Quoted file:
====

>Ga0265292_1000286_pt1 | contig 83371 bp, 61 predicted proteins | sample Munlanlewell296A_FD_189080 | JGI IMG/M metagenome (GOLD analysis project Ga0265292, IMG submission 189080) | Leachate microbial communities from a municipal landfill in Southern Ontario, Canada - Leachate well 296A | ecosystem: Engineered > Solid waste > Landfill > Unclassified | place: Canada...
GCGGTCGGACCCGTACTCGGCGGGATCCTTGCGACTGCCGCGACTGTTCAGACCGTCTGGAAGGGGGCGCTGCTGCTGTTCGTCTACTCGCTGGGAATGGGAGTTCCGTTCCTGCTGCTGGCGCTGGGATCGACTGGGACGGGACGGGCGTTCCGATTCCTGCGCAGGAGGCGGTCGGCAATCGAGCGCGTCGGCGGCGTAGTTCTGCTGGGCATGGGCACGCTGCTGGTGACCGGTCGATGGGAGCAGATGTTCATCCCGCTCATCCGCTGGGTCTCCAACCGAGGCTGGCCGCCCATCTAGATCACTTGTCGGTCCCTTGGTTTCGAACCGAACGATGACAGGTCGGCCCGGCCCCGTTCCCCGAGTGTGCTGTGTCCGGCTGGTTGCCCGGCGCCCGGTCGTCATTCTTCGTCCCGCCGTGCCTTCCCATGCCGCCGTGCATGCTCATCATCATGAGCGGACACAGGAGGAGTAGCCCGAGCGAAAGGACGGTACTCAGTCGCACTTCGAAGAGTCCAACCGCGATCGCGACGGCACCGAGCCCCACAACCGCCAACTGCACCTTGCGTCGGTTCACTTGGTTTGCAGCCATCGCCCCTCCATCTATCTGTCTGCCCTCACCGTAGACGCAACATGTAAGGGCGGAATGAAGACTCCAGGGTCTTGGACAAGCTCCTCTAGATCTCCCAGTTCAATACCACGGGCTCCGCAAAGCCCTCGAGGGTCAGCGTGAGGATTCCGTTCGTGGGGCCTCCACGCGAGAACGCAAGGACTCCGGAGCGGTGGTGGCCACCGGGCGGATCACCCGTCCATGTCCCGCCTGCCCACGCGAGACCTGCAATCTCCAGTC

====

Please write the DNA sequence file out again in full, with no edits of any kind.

>Ga0265292_1000286_pt1 | contig 83371 bp, 61 predicted proteins | sample Munlanlewell296A_FD_189080 | JGI IMG/M metagenome (GOLD analysis project Ga0265292, IMG submission 189080) | Leachate microbial communities from a municipal landfill in Southern Ontario, Canada - Leachate well 296A | ecosystem: Engineered > Solid waste > Landfill > Unclassified | place: Canada...
GCGGTCGGACCCGTACTCGGCGGGATCCTTGCGACTGCCGCGACTGTTCAGACCGTCTGGAAGGGGGCGCTGCTGCTGTTCGTCTACTCGCTGGGAATGGGAGTTCCGTTCCTGCTGCTGGCGCTGGGATCGACTGGGACGGGACGGGCGTTCCGATTCCTGCGCAGGAGGCGGTCGGCAATCGAGCGCGTCGGCGGCGTAGTTCTGCTGGGCATGGGCACGCTGCTGGTGACCGGTCGATGGGAGCAGATGTTCATCCCGCTCATCCGCTGGGTCTCCAACCGAGGCTGGCCGCCCATCTAGATCACTTGTCGGTCCCTTGGTTTCGAACCGAACGATGACAGGTCGGCCCGGCCCCGTTCCCCGAGTGTGCTGTGTCCGGCTGGTTGCCCGGCGCCCGGTCGTCATTCTTCGTCCCGCCGTGCCTTCCCATGCCGCCGTGCATGCTCATCATCATGAGCGGACACAGGAGGAGTAGCCCGAGCGAAAGGACGGTACTCAGTCGCACTTCGAAGAGTCCAACCGCGATCGCGACGGCACCGAGCCCCACAACCGCCAACTGCACCTTGCGTCGGTTCACTTGGTTTGCAGCCATCGCCCCTCCATCTATCTGTCTGCCCTCACCGTAGACGCAACATGTAAGGGCGGAATGAAGACTCCAGGGTCTTGGACAAGCTCCTCTAGATCTCCCAGTTCAATACCACGGGCTCCGCAAAGCCCTCGAGGGTCAGCGTGAGGATTCCGTTCGTGGGGCCTCCACGCGAGAACGCAAGGACTCCGGAGCGGTGGTGGCCACCGGGCGGATCACCCGTCCATGTCCCGCCTGCCCACGCGAGACCTGCAATCTCCAGTC